We quote also the following from the Massachusetts Archives:—
From Province Laws, p. 210, Chap.
194 (first Session).
A petition of Richard Sprague, late constable of Medford in county of Middlesex.
Showing that in the year 1733 Mathew Ellis of that Town was assessed Forty shillings as a part of a Tax for the support of the Minister there which the said Ellis Refusing to pay, the Memorialist, Agreeably to his Warrant, Committed him to his Majesty's Goal in said County; wh5 to hear the appeal.
As on May 6, 1737, Ellis is styled as late of Medford, husbandman, it is presumable that he had then removed.
Though he was taxed for real estate, we have been unable to find where in Medford he resided.
We find that in 1733-34
John Whitmore, Jonathan Hall and Jona Bradshaw be Depeud [deputed?] to vew the Highways by Matthew Ellises and make Report to the Town what they Judg Mr. Ellis should have allowed him for moving Som Large Rocks in the Country Road nearby hi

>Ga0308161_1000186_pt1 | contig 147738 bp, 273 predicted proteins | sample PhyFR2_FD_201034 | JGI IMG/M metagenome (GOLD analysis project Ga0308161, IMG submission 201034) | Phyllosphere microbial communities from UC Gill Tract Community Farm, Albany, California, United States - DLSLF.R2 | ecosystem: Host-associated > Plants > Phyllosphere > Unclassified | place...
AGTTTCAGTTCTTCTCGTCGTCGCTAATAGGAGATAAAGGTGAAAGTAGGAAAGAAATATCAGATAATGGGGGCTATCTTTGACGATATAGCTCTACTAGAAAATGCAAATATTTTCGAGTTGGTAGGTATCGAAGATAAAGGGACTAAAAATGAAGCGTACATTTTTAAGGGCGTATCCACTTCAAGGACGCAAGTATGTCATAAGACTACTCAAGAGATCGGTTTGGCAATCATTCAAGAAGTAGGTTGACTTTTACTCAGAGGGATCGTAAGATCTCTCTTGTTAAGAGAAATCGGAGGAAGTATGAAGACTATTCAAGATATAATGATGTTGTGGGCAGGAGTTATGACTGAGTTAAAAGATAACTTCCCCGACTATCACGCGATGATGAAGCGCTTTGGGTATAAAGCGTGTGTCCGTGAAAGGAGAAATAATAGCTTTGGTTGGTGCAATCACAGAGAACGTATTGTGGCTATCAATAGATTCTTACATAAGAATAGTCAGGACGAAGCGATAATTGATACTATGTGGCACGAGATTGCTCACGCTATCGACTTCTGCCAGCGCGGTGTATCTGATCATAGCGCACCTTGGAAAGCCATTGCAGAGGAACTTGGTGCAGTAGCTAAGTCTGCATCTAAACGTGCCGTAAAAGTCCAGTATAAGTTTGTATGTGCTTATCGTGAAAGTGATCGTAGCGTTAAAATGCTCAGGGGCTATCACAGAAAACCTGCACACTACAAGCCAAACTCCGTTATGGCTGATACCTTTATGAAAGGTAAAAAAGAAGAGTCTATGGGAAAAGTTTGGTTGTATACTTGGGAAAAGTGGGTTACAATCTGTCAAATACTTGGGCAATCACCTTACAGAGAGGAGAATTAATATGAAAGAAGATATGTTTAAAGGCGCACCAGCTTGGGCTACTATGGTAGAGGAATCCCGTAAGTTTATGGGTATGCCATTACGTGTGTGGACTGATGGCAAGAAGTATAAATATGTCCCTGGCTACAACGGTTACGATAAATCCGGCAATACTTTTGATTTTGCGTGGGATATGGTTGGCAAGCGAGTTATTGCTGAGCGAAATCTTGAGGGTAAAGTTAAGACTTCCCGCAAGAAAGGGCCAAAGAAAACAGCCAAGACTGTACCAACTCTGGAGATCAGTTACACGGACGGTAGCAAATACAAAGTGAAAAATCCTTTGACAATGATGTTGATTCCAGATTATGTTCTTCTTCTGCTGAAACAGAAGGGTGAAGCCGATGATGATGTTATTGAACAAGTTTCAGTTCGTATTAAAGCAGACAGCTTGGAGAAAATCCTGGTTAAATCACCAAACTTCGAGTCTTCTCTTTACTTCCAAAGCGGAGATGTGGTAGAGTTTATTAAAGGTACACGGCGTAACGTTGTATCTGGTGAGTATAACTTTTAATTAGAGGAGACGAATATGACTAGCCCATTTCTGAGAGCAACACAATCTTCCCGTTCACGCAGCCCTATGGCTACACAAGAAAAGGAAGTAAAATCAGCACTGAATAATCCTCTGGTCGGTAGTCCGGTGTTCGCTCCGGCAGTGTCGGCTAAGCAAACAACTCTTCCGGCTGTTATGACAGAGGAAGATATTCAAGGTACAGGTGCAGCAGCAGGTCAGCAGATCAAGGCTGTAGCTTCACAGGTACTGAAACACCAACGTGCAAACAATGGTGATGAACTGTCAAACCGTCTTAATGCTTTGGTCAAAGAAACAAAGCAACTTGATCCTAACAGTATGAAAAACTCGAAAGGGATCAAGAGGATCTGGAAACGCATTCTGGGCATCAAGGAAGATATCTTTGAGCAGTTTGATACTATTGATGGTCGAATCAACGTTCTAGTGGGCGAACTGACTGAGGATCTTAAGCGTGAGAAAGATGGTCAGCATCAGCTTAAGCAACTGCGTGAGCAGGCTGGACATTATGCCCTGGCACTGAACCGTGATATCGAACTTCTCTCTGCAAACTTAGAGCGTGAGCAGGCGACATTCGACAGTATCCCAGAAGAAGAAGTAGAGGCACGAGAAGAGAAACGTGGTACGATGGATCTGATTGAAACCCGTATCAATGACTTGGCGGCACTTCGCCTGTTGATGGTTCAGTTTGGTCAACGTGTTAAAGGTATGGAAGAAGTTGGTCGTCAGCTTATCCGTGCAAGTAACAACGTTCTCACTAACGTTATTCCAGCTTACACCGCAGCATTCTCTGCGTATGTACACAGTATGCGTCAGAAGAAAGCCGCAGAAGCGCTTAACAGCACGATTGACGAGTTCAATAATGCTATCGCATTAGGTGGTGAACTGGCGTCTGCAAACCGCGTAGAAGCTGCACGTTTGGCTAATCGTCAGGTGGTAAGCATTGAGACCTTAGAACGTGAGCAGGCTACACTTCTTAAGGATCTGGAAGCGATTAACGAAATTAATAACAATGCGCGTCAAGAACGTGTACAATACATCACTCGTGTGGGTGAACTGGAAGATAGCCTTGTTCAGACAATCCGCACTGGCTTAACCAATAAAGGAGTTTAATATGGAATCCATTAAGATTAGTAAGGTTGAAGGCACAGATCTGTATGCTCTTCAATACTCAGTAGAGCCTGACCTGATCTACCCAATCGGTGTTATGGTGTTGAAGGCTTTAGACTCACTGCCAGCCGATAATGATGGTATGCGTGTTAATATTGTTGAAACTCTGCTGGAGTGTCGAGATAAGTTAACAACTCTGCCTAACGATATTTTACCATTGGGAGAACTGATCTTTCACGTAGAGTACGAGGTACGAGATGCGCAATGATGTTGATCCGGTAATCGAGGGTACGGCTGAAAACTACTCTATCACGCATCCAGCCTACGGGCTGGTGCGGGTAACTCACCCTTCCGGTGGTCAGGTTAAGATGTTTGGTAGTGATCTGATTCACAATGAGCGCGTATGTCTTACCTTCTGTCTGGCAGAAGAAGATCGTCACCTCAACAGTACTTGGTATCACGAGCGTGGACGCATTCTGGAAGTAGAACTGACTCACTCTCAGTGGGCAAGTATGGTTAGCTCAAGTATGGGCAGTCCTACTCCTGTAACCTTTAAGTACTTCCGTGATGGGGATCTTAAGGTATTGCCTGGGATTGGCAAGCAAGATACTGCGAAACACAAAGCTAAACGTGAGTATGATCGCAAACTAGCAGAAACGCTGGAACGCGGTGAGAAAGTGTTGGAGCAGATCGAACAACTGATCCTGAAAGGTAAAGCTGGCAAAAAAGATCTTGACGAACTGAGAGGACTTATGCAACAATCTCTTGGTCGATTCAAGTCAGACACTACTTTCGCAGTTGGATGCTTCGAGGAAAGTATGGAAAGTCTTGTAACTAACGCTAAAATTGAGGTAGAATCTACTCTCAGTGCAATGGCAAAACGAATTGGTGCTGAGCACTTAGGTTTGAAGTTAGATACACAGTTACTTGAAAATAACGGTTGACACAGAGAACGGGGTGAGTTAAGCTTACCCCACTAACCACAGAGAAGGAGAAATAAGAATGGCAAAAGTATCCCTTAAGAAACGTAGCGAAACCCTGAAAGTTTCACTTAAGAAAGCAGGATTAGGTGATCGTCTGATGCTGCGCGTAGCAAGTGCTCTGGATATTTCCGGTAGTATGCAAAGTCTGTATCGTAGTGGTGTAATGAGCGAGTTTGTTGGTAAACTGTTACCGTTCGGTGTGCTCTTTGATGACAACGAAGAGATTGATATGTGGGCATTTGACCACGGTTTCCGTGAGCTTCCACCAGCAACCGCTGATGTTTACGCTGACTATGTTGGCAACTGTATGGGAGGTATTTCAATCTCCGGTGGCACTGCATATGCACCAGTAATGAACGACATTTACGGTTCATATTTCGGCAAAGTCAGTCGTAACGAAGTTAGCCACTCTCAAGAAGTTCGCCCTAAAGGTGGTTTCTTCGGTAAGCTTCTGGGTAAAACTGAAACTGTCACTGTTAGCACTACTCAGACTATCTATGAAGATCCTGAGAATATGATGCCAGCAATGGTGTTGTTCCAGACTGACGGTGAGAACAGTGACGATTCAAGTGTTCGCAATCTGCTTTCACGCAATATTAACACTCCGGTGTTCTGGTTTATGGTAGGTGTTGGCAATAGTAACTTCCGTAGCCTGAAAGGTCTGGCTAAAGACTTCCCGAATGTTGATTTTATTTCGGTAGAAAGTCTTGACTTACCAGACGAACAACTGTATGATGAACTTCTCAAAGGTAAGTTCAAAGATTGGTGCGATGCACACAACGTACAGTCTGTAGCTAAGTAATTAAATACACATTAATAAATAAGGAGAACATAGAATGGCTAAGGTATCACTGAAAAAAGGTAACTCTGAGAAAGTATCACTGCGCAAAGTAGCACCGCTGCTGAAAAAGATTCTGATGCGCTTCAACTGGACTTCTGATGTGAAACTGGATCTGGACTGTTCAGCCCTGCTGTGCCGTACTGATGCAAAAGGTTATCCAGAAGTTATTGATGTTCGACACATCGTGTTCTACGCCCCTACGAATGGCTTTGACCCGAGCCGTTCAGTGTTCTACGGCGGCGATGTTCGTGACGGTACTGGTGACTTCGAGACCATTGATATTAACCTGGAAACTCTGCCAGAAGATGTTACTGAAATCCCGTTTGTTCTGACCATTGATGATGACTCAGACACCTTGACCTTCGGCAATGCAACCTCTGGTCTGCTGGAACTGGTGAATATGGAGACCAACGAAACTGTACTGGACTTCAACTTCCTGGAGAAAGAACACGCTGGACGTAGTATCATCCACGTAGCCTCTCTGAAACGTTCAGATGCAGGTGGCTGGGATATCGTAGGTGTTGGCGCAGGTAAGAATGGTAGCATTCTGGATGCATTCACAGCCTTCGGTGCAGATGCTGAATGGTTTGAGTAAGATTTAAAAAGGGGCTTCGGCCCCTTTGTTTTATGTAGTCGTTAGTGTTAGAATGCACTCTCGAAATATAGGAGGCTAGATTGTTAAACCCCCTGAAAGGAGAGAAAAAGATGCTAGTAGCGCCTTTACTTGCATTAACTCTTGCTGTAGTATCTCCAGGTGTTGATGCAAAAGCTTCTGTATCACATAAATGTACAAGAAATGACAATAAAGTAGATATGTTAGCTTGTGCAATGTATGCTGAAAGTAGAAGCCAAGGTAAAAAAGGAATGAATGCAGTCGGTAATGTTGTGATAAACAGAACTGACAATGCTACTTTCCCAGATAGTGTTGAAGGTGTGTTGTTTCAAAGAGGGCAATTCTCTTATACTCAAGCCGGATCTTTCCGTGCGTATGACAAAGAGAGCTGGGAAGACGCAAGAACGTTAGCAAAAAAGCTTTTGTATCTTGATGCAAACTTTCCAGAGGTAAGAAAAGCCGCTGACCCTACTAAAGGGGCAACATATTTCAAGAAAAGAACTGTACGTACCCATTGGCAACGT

distil-house, and so the way came to be called Distil-house lane.
It will be seen that the house stands on a corner lot. The other way is probably as short a street as there is in Medford—River street. Extending to Salem street, it adjoins (even covers a part of) the earliest burial place, and was long known as Dead-man's alley.
This old house had been erected sixty-eight years when its brick neighbor was built.
Its owner was a man of some note in Medford, and constable of the town in 1733.
Mention is made of him elsewhere in this issue of the Register.
From out this comfortable mansion, Constable Richard Sprague sallied forth one day, perhaps with his staff of office, but clothed with the majesty of the law, and backed by the warrant of the selectmen, to lay hold on the body of one Matthew Ellis, a delinquent tax payer, and trouble of years' duration began.
But to return to the view, which, though made twenty-five years ago, and with a few changes, holds good today.